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REVIEW: 'The Executioner's Heart' by George Mann

In Executioner's Heart--the fourth Newbury & Hobbes steampunk mystery from George Mann--the detectives are up against the most frightening villainess England has yet seen.

It’s normal for Charles Bainbridge, Chief Inspector of Scotland Yard, to be called to the scene of a crime, but this is the third murder in quick succession where the victim’s chest has been cracked open and their heart torn out. Bainbridge suspects there’s a symbolic reason for the stolen hearts, so he sends for supernatural specialist Sir Maurice Newbury and his determined assistant, Miss Veronica Hobbes.

Unfortunately, neither of them are in much shape to take the case. Veronica has been hunting for some way to alleviate the mysterious forces that have been hounding her family of late, and Newbury has been retained by a private client: Edward, Prince of Wales, who's concerned that his mother, the Queen of England, is losing her grip on the nation.

However, the two detectives pull together long enough to determine that the killings may be the work of a mercenary known as the Executioner. French, uncannily beautiful, her flesh covered in tattoos and inlaid with precious metals, the Executioner is famed throughout Europe, with legends going back for hundreds of years. Something is keeping her in a form of living stasis, but her heart is damaged, leaving her an emotionless shell, inexplicably driven to collect her victims’ hearts as trophies.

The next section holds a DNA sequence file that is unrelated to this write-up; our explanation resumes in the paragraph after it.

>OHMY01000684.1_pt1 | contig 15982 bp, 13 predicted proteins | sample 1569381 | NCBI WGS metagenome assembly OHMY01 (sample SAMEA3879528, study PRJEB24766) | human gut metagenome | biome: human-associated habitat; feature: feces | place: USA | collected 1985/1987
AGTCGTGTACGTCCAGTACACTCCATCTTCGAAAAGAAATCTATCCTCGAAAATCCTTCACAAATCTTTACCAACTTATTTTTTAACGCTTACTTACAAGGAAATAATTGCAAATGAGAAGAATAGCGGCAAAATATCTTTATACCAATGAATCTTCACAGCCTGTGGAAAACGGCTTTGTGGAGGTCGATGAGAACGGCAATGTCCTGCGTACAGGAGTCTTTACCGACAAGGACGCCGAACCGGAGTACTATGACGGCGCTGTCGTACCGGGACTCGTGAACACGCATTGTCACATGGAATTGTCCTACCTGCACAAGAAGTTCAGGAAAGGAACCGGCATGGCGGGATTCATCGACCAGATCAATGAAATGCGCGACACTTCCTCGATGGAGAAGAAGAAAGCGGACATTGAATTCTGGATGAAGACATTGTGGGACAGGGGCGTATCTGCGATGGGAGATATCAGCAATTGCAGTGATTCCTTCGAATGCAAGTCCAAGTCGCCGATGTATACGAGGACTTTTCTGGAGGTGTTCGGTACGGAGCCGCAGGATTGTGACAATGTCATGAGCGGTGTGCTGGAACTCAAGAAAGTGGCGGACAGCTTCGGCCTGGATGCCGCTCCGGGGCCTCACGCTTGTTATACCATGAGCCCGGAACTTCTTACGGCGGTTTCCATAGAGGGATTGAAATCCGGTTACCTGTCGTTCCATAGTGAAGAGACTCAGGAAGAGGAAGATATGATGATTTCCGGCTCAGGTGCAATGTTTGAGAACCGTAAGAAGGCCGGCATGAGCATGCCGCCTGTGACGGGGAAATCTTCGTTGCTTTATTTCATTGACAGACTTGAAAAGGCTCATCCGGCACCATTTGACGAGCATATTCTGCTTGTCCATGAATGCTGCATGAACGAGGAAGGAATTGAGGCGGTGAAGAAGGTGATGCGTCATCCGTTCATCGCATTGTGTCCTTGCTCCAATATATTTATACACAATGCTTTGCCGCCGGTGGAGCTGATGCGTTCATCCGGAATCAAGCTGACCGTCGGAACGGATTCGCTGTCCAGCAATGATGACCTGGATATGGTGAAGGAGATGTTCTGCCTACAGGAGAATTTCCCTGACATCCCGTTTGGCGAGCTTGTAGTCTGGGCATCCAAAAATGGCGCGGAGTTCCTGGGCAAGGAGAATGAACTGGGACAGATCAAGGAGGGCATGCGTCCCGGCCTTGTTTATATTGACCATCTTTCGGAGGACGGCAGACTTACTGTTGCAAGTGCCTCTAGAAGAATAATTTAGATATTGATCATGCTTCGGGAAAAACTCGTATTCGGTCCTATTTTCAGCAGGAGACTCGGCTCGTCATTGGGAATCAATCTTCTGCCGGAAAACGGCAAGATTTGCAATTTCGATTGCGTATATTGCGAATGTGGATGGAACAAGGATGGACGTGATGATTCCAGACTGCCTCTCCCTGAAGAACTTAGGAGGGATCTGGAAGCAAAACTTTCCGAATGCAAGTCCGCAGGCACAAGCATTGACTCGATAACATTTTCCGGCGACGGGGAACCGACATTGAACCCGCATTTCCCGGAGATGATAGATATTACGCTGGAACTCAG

Who is the Executioner targeting, and who hired her? Why has Veronica stopped trusting Bainbridge? What does the Prince of Wales really want? These are just some of the mysteries that Newbury and Hobbes will confront on the way to unearthing the secret of the Executioner’s Heart.


Though the fourth novel in Mann's Newbury & Hobbes series, a new reader would have no trouble picking up this book and diving in.  Being the first I've read of the series, I had little trouble following the story or characters as any references to past events were explained sufficiently.

The only issue I had following the story was the lack of prologue use.  It wasn't a huge issue and
really my own fault.  I realize some authors dislike the use of prologues, but setting the first chapter at the end of the story and then jumping back in time with the second chapter threw me off a bit considering I didn't take note of the dates.  Like I said, my own fault, but it did seem odd to lay the story out as if it had a prologue, but then not call it that.  A nitpick I mention more so others don't make the same mistake than because it had any effect on how I felt about the story.

The pacing was a bit modest, but picked up as the story moved on.  It could have moved a bit faster, but Mann seemed content to play in the moment as the characters engaged in conversations.  As for those characters, they were somewhat interesting, if not overly familiar -- feeling a bit like Mann was writing Robert Downey Jr's, Sherlock Holmes fan fiction at times.  Fortunately he took the characters and story to a different level, fleshing out the world around Newbury as the mystery played out.

The mystery wasn't terribly complicated, but character work carried the story more than the plot.  The Executioner was a well developed villain, one you even feel a bit sorry for at times.  The steampunk element was an integral part of the world, but not overly heavy.  A reader new to steampunk should be comfortable trying it out and the elements of black magic that hover in the background will be familiar to fantasy readers.


Though the fan-fic line from the review may have sounded like a negative, fans of the new Sherlock Holmes movies probably would enjoy this series. The setting, the characters, all had the those familiar pieces while still being unique. Plus, I believe Mann's series did begin before the Holmes movie was released. The pacing and story could have been better, but it's still a relatively easy and enjoyable read and I look forward to more.

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